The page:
“The resumption of hostilities in Gaza is catastrophic,” the UN rights chief said, before urging all parties and States with influence over the warring sides “to redouble efforts, immediately, to ensure a ceasefire – on humanitarian and human rights grounds”.

The “full respect and protection of the human rights of Palestinians and Israelis” remain critically important, Mr. Türk stressed, before calling for an immediate end to the violence and the prompt and unconditional release of all remaining hostages.

He said civilians must be protected in line with international humanitarian law, appealing to Israel “as the occupying power…to ensure that the basic needs of the population in Gaza, such as food, water, and medical care, are met. I remind all parties of their obligation to allow and facilitate rapid and unimpeded passage of humanitarian relief for civilians in need, throughout Gaza.”

A Red Crescent worker at the Al Quds hospital in Gaza flees bombing. (file)

A Red Crescent worker at the Al Quds hospital in Gaza flees bombing. (file)

Hospital ‘like a horror movie’

Medical needs continue to far outstrip available care, the UN health agency has warned, with some 5,000 beds required but only around 1,500 to hand and only 51 out of 72 primary healthcare facilities now functional, said Dr Richard Peeperkorn, World Health Organization (WHO) Representative on the Occupied Palestinian Territory, speaking from Gaza.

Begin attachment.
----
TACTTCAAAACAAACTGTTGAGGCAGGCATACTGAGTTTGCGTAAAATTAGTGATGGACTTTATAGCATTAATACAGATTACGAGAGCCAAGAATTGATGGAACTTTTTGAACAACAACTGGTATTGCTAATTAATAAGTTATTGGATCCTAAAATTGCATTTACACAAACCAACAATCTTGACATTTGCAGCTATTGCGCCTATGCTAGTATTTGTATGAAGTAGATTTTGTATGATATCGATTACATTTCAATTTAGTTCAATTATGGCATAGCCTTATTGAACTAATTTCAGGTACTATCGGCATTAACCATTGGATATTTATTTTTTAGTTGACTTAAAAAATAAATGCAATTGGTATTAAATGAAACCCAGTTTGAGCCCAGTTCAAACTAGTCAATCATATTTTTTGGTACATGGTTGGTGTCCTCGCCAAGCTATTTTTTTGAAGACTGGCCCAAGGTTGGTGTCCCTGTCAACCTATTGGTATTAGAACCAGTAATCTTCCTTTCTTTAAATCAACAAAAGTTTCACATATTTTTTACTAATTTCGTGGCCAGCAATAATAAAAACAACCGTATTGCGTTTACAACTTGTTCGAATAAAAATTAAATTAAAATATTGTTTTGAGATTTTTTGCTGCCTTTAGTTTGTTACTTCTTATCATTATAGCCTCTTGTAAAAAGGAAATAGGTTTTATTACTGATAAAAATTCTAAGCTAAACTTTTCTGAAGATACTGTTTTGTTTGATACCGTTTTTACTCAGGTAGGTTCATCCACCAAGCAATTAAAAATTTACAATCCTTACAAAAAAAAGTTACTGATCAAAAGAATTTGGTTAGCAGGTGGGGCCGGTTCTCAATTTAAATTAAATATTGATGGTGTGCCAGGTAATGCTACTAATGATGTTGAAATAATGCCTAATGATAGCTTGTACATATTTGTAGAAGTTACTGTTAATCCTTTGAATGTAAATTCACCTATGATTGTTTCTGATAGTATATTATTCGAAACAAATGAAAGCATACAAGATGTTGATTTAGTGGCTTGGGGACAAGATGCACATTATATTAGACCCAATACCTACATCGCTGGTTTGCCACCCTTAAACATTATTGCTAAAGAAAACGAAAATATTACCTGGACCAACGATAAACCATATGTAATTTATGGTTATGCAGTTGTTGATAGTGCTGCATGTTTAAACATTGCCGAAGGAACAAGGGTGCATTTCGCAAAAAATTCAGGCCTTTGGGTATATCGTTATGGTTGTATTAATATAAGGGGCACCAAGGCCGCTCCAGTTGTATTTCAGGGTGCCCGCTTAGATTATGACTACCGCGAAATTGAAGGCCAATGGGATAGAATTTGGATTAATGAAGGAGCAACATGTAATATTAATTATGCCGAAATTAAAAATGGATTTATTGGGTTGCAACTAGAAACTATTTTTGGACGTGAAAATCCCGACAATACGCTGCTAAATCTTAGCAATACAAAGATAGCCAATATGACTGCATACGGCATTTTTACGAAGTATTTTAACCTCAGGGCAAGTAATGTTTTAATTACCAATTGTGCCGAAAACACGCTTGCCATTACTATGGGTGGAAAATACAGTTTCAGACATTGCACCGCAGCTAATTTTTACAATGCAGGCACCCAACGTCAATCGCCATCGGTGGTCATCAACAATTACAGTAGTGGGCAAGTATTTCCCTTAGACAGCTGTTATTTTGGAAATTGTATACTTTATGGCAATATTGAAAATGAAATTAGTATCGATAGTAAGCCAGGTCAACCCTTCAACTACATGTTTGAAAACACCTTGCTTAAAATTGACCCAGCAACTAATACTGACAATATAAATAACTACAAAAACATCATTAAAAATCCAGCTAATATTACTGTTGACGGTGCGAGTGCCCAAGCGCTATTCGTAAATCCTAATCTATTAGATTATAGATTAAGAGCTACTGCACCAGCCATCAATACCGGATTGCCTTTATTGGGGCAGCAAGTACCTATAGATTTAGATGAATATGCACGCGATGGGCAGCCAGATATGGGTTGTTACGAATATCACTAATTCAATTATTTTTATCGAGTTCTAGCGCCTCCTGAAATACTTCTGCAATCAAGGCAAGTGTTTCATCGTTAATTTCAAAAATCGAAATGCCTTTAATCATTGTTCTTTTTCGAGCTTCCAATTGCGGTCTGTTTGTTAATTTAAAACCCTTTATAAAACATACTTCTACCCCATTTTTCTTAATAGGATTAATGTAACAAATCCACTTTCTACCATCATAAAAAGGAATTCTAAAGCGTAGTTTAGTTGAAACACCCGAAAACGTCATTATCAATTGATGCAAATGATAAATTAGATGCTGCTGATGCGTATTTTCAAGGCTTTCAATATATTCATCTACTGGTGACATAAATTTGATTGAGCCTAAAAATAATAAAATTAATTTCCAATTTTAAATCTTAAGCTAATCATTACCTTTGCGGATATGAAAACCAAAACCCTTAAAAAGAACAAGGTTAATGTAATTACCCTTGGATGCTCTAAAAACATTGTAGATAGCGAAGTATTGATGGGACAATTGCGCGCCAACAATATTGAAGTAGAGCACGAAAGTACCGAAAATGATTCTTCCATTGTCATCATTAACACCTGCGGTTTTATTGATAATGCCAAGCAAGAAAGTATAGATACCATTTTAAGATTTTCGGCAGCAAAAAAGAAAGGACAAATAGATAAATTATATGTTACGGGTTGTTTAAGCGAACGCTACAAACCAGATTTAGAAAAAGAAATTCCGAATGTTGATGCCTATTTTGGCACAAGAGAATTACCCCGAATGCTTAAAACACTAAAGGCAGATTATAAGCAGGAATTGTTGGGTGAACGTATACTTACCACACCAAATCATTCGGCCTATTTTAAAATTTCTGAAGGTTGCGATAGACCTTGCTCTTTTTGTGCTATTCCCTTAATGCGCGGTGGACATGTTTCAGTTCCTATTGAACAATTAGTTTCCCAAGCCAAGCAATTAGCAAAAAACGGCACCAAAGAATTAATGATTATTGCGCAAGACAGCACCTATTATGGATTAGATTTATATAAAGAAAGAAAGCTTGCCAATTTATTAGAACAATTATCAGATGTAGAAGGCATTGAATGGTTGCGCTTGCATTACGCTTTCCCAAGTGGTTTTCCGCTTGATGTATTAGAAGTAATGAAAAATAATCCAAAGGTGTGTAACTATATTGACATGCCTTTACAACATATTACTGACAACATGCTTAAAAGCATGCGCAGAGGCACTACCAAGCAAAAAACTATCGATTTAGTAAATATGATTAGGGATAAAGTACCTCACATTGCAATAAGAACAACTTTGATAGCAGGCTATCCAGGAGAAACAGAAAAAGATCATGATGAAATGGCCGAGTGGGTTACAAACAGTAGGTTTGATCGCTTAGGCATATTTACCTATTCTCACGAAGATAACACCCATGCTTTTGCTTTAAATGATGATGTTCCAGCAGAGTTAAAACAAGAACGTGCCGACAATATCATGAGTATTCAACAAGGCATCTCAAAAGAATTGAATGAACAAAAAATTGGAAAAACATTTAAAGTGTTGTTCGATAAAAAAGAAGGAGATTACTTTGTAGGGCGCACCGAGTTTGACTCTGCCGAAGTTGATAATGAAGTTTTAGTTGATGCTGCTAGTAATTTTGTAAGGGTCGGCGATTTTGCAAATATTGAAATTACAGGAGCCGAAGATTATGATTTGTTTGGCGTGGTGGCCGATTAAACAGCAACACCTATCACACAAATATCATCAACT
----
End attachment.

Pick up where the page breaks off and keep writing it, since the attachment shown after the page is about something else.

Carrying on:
“The Gaza health system has been crippled by the ongoing hostilities and I want to stress that we cannot afford to lose any more hospitals or hospital beds,” he said.

Dr. Peeperkorn also highlighted a study in the medical journal The Lancet that confirmed mortality statistics reported by the enclave’s health authorities in October. To date, more than 6,200 children have died, over 4,000 women and roughly 4,850 men, with over 36,000 injured, he said.

Men walk through the destroyed streets of Gaza.

Men walk through the destroyed streets of Gaza.

Floors ‘awash with blood’

At one small hospital in Gaza City that is one of three barely functioning trauma centres for the north of the enclave, staff are overwhelmed and “bodies are lined up in the car park outside (and) the floor is just awash with blood,” said WHO Rob Holden, WHO Senior Emergency Officer. 

“The only way to describe it, it’s like a horror movie. When you walk in there there are patients on the floor with the most traumatic injuries that you can imagine, potentially battlefield trauma. You know, the patients are given the best possible care, but the number of staff available is relatively small, any of this stuff, have fled with their families or have been killed.”